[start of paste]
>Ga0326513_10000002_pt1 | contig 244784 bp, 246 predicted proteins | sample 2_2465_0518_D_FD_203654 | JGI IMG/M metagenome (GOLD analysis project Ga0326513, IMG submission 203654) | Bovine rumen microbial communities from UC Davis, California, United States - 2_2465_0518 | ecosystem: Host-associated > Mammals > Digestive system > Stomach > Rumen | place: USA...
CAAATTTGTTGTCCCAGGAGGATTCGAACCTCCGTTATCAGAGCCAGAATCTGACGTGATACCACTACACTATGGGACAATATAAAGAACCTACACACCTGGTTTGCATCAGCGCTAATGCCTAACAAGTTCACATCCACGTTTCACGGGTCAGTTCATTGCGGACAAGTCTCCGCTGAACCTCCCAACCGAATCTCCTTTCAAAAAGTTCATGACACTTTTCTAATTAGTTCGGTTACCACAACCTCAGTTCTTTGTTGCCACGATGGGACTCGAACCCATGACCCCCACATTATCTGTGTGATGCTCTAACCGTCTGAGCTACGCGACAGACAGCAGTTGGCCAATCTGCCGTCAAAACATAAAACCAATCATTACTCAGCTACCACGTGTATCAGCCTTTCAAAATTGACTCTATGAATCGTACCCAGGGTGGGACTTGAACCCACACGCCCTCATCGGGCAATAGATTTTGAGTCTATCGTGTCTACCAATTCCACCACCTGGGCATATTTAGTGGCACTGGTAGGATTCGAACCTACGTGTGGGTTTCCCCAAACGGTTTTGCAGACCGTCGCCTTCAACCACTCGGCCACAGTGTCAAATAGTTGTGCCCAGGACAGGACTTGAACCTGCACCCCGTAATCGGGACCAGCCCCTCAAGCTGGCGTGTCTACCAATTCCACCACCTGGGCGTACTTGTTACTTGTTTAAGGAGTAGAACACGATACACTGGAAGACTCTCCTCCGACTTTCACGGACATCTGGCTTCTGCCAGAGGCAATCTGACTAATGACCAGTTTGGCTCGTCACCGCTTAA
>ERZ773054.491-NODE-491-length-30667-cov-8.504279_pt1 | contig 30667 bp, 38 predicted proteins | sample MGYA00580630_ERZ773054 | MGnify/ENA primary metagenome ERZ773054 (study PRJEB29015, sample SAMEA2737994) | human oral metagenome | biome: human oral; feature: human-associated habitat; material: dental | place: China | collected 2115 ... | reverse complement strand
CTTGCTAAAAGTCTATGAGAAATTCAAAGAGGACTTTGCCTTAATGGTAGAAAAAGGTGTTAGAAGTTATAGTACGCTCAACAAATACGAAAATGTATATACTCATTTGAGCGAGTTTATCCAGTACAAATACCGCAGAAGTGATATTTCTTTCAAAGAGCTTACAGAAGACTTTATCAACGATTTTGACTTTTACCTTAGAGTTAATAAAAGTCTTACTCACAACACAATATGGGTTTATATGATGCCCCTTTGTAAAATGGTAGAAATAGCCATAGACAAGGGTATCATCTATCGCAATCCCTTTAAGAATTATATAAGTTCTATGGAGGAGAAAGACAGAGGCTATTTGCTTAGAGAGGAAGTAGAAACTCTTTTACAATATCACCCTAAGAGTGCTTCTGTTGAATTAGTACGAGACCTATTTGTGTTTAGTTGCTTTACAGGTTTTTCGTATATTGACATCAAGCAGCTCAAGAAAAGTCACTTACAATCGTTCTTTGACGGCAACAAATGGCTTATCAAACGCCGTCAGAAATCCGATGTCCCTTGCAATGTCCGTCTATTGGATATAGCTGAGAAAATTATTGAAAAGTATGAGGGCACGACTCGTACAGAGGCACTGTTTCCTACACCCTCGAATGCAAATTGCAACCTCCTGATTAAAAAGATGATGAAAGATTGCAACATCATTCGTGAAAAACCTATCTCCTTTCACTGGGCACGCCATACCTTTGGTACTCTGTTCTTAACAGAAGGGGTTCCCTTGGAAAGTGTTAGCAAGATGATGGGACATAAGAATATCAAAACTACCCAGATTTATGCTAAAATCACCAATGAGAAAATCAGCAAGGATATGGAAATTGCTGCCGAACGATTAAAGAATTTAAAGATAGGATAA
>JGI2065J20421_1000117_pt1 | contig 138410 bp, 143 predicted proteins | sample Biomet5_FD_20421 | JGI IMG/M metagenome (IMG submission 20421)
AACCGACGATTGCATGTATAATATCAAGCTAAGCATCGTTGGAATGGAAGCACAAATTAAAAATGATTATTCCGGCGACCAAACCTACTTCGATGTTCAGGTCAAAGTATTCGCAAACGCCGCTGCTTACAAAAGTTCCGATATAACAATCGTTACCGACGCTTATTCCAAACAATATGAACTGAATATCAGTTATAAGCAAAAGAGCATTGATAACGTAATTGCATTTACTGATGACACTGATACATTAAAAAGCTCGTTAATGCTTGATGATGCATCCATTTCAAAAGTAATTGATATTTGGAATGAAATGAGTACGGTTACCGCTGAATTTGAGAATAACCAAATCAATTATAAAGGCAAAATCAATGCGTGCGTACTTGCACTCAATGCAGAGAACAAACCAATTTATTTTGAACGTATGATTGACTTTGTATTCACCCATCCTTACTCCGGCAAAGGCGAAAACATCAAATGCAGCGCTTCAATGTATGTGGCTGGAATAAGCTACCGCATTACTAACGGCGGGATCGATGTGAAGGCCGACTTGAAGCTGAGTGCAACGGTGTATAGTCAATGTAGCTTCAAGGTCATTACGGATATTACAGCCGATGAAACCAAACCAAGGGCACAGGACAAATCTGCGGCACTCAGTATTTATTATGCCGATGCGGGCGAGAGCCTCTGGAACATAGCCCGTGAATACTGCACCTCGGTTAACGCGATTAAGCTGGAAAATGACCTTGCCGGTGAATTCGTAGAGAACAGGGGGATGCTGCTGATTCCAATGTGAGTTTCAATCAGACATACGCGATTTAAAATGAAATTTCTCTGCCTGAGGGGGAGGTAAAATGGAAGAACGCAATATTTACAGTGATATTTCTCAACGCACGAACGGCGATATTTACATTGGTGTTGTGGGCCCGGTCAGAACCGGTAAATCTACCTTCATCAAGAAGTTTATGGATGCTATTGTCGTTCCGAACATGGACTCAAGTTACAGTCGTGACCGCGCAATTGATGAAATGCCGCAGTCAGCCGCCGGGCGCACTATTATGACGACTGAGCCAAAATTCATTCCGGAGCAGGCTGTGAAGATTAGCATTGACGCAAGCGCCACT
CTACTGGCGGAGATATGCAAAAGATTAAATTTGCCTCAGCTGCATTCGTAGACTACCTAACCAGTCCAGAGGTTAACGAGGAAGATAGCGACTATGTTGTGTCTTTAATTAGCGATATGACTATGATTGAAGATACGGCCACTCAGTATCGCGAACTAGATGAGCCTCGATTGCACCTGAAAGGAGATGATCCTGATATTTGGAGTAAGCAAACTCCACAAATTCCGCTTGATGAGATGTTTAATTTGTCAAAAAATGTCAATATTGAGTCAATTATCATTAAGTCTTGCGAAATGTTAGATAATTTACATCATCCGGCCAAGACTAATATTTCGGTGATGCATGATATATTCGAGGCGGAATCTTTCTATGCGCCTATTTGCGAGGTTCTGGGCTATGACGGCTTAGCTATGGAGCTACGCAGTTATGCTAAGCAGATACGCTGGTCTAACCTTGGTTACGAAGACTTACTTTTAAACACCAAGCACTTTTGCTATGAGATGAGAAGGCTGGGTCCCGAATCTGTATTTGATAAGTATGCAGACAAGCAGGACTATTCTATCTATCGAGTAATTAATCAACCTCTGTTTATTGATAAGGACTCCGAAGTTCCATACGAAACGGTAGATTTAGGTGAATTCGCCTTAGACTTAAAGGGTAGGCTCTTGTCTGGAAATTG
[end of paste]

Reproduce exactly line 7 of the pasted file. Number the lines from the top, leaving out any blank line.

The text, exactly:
CTACTGGCGGAGATATGCAAAAGATTAAATTTGCCTCAGCTGCATTCGTAGACTACCTAACCAGTCCAGAGGTTAACGAGGAAGATAGCGACTATGTTGTGTCTTTAATTAGCGATATGACTATGATTGAAGATACGGCCACTCAGTATCGCGAACTAGATGAGCCTCGATTGCACCTGAAAGGAGATGATCCTGATATTTGGAGTAAGCAAACTCCACAAATTCCGCTTGATGAGATGTTTAATTTGTCAAAAAATGTCAATATTGAGTCAATTATCATTAAGTCTTGCGAAATGTTAGATAATTTACATCATCCGGCCAAGACTAATATTTCGGTGATGCATGATATATTCGAGGCGGAATCTTTCTATGCGCCTATTTGCGAGGTTCTGGGCTATGACGGCTTAGCTATGGAGCTACGCAGTTATGCTAAGCAGATACGCTGGTCTAACCTTGGTTACGAAGACTTACTTTTAAACACCAAGCACTTTTGCTATGAGATGAGAAGGCTGGGTCCCGAATCTGTATTTGATAAGTATGCAGACAAGCAGGACTATTCTATCTATCGAGTAATTAATCAACCTCTGTTTATTGATAAGGACTCCGAAGTTCCATACGAAACGGTAGATTTAGGTGAATTCGCCTTAGACTTAAAGGGTAGGCTCTTGTCTGGAAATTG